Last time I went on vacation, I returned with a day full of posts about the things I’d missed. Today, I’m back on the clock, having missed the normally quiet week of Christmas. And as expected, there wasn’t a whole lot going on last week. Here are a few things I missed, some of which are bigger stories than others.
Hideki Matsui retired
I never really got to know Matsui. I covered him a little bit at the end of 2009, and I’ve been in some group interviews with him the past three years, but my time on the beat didn’t really line up with his time in the Bronx. That said, I’ve been around long enough to know just how thoroughly Matsui was respected as a player and a person. Derek Jeter has always gone out of his way to speak highly of him as a teammate, and my reporter friends have said Matsui was overwhelmingly kind and remarkably generous in the clubhouse. My only in-person memories involve his remarkable 2009 postseason, but that’s honestly not what I thought of when I read about Matsui’s retirement. I thought about all the stories I’ve heard about him, and how fortunate the Yankees and baseball have been that such an international superstar managed to remained such a kind and classy man.
The Yankees signed Matt Diaz
Get this out of the way first: It’s a minor league deal. The risk here is remarkably low, and Diaz isn’t going to keep the Yankees from going after someone else. He’ll come to camp with a chance to earn his way onto the roster. That alone makes it a worthwhile signing. Is it a good signing? Too early to say. Diaz fits as a right-handed corner outfielder — exactly what the Yankees are looking for — but his production has slipped considerably the past two years. That said, his numbers against lefties have continued to show a little bit of promise, and if he can stay healthy and get back to his 2010 form (.510 slugging vLHP) the Yankees could have a valuable platoon bat. In the past few years, they’ve had a lot of success with this sort of signing. Low risk. Solid potential.
The Red Sox traded for Joel Hanrahan
The basics of this deal had been reported for several days, but it became official last week. And former Yankees reliever Mark Melancon was part of the trade (he’s now gone from New York to Houston to Boston to Pittsburgh). It was all part of the on-going rebuilding effort in Boston, where Hanrahan adds some punch to the bullpen. It was also part of the still-looking-for-stability process for Melancon, who could thrive with a move back to the National League. Based on what I saw from him in Triple-A, I’ve always expected Melancon to eventually put things together and find some consistency in the big leagues. It certainly didn’t happen for him in New York or in Boston.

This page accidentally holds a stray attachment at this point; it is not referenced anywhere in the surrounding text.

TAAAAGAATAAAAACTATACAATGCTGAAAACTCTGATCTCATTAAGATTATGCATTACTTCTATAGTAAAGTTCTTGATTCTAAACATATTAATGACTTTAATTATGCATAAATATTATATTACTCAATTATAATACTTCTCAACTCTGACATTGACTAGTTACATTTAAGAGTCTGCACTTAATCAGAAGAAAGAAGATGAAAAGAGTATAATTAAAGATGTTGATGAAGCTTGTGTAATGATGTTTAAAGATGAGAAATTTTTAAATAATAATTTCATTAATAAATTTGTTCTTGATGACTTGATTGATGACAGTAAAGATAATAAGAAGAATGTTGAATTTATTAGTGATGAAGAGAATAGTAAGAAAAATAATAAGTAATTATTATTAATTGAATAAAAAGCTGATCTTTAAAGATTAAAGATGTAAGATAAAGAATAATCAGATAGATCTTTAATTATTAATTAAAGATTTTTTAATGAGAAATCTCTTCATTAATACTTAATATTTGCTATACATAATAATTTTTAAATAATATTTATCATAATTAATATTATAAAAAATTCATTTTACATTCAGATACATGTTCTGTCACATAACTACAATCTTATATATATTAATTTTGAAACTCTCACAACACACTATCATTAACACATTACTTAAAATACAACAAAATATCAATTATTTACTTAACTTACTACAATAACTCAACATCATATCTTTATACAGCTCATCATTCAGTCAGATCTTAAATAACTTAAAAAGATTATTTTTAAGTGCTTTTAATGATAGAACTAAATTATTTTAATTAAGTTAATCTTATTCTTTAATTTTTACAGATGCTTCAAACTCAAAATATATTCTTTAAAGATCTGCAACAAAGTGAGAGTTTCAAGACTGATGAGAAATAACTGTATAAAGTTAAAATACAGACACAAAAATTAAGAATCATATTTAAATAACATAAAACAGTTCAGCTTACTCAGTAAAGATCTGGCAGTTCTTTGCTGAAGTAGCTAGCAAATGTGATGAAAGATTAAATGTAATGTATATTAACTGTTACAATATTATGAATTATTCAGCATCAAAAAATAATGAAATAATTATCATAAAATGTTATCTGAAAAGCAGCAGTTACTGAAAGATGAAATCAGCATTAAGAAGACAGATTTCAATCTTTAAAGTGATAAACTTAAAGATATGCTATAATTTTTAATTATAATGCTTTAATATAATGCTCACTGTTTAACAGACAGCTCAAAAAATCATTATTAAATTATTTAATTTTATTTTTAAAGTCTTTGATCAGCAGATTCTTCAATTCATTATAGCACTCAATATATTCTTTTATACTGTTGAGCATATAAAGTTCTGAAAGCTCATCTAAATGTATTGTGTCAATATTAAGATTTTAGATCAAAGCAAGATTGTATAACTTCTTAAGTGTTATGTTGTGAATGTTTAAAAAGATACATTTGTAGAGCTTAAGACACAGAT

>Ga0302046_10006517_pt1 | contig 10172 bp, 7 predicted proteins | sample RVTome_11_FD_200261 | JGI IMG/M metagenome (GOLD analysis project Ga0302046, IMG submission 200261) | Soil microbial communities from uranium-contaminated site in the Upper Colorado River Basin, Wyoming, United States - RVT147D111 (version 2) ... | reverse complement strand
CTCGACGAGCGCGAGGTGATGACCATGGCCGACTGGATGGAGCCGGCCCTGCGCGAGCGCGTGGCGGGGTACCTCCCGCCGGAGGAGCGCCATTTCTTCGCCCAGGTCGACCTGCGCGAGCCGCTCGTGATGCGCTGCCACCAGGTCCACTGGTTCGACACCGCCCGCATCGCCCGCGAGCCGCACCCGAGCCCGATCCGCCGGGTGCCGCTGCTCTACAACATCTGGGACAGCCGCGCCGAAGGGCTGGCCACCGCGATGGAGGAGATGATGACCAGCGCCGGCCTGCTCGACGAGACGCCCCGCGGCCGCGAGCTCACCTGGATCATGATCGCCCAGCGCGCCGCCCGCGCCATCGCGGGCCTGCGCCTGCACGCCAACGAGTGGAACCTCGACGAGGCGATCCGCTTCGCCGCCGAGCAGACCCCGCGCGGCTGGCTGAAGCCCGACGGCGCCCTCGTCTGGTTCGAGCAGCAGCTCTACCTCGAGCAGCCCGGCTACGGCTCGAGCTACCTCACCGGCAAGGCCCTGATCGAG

Andruw Jones was arrested
It happened in the early hours of Christmas morning. It was a battery charge, reportedly connected to a domestic dispute with his wife. It’s not a good situation. Every once in a while we get a glimpse into an athlete’s private life, and the view isn’t very good. I only know what I’ve read, so I really can’t add anything, but it’s not the kind of story that anyone enjoys reading or writing.
The Mariners designated D.J. Mitchell for assignment
Half of what the Yankees gave up last summer’s Ichiro Suzuki trade, Mitchell was DFA to open a Seattle roster spot for Raul Ibanez (plenty of Yankees connections in this one!). I don’t know enough about the Mariners 40-man roster to say whether Mitchell should or should not have been the guy to go, but I was somewhat surprised if only because he nice Triple-A numbers after last summer’s trade (and a 2.96 ERA through 48.2 innings of the hitter-friendly Pacific Coast League shouldn’t be totally dismissed). That said, I can’t imagine the Yankees would be interested in claiming him, if only because their own 40-man is already overcrowded with fringy prospects.
There are new batting practice caps
I know a lot of people really care about this stuff — including a lot of my fellow writers — but I’m actually not one of them. It’s just not my thing. If I buy a cap, I lean toward the more traditional designs, including a go-to University of Missouri cap that’s about as basic as they come. Some of these new designs  look cool. Some look terrible. I tend to think any Yankees cap other than the basic looks odd, but that’s just my taste. If you’re into the alternatives, go nuts. I promise not to judge.
Associated Press photo